4.      In Jefferson County many buyers serve as their own general contractor to save money.  Many local banks allow this as the savings are real.  But if you are to be your own general, the bank wants to know you; not just you credit score and amount down.  They want to feel confident you can complete the project. 


It starts with a set of plans and a bid.  You go to the bank and find out how much you can borrow.  The bank will have the completed package appraised.  Appraisal does not always equal or exceed costs.  If you are building a dream home and choose granite counter tops, the best kitchen ever, a pool, expensive woodwork, etc., your legitimate cost could well exceed a good appraisal.  It does not necessarily mean the contractor is puffing costs.  It could mean you are over building for the market.  That can easily happen on a custom home and many people say the heck with it.  This is what I want and I’m going to build it.  It means more down payment.  Or you might scale back on some items and get it bid again.  It really depends on individual circumstances.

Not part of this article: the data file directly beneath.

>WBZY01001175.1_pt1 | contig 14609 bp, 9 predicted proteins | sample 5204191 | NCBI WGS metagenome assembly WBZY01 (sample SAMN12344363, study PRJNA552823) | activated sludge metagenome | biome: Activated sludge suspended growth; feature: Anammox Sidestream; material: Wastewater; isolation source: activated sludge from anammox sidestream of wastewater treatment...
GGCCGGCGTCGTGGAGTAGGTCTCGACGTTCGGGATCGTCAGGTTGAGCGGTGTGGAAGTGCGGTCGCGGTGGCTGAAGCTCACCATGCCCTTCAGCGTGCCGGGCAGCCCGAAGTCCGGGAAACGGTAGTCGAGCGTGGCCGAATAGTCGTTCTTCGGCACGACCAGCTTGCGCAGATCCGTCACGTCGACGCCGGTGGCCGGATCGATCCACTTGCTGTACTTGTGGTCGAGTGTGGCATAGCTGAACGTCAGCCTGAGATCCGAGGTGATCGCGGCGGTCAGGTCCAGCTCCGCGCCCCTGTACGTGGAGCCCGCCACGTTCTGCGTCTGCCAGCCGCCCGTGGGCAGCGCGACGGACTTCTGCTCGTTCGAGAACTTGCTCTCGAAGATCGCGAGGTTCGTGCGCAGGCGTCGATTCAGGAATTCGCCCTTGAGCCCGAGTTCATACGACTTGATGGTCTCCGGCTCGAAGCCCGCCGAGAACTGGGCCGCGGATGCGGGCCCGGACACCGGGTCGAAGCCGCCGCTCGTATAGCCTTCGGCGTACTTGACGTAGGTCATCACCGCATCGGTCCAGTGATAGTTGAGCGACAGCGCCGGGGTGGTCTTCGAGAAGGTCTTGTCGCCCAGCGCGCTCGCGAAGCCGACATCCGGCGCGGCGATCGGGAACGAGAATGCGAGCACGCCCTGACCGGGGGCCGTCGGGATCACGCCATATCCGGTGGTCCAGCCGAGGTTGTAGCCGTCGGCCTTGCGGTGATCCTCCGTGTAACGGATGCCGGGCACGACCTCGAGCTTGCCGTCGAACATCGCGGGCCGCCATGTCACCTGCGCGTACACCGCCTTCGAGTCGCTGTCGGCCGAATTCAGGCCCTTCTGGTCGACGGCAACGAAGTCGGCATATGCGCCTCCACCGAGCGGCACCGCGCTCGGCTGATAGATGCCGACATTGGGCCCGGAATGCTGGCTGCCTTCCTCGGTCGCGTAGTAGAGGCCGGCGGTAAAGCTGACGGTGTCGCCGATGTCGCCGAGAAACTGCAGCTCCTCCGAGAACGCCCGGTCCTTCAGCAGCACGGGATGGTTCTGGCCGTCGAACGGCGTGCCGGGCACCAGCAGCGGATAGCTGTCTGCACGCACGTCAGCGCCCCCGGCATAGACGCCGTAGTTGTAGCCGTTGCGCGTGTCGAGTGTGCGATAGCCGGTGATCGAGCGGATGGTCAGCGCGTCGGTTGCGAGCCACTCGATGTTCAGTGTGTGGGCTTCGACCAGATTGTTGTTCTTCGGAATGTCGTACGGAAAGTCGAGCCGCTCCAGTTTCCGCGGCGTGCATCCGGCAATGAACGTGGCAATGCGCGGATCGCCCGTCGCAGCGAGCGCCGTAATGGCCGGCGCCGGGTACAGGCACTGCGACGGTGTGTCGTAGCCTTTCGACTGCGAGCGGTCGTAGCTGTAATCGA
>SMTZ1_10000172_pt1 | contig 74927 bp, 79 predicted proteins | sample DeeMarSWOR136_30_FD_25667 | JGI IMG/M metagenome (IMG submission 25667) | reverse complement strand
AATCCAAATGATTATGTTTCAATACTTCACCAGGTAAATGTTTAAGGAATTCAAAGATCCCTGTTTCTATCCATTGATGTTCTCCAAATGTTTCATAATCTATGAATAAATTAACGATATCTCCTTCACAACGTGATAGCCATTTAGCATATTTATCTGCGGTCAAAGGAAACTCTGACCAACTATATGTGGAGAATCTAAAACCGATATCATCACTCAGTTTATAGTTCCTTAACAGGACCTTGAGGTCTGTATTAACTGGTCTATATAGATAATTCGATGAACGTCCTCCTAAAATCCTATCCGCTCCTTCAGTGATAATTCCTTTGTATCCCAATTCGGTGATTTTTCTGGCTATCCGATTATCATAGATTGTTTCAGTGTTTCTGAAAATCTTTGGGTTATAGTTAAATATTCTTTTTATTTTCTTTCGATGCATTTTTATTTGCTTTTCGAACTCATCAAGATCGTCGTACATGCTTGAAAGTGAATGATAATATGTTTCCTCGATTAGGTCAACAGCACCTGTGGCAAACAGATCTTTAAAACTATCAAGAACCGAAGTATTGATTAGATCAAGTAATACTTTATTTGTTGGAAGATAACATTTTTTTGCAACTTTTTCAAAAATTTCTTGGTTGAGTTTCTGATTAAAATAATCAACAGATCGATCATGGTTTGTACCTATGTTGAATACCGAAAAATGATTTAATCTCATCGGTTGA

During construction, most banks will want the money disbursed through a title company.  The title company makes payments to your contractor on your behalf in return for proper paper work showing all the sub contractors have been paid by the contractor.  A very few banks might let you make your own disbursements, but I would recommend you go through a title company. 


I’m going back to the 20% down issue on a construction loan.  The permanent loan might take much less down and you wonder why the gap.  It is a cushion for the bank.  One builder has told me he has a bank that totally ignores the 20% down rule if the permanent loan is in place.  I do not know that bank, but it makes sense.  They specialize in construction loans and do not make permanent loans. 


I know of one institution that makes a combination construction/permanent loan.  They keep the permanent loan.  If they approve you, they approve you and you save closing costs by only having one closing.  I had one customer who went to a big bank and his construction loan did not appraise.  They had a bad appraiser who was not local and the lot appraised at about ½ value even though recent sales supported a much higher value.  My customer could not get through the bank bureaucracy to get it corrected.   I directed him to the local savings and loan and his construction loan was approved and closed in about 2 weeks.   If he is not moved in, he is about to move in.  He has a beautiful home and a good banker.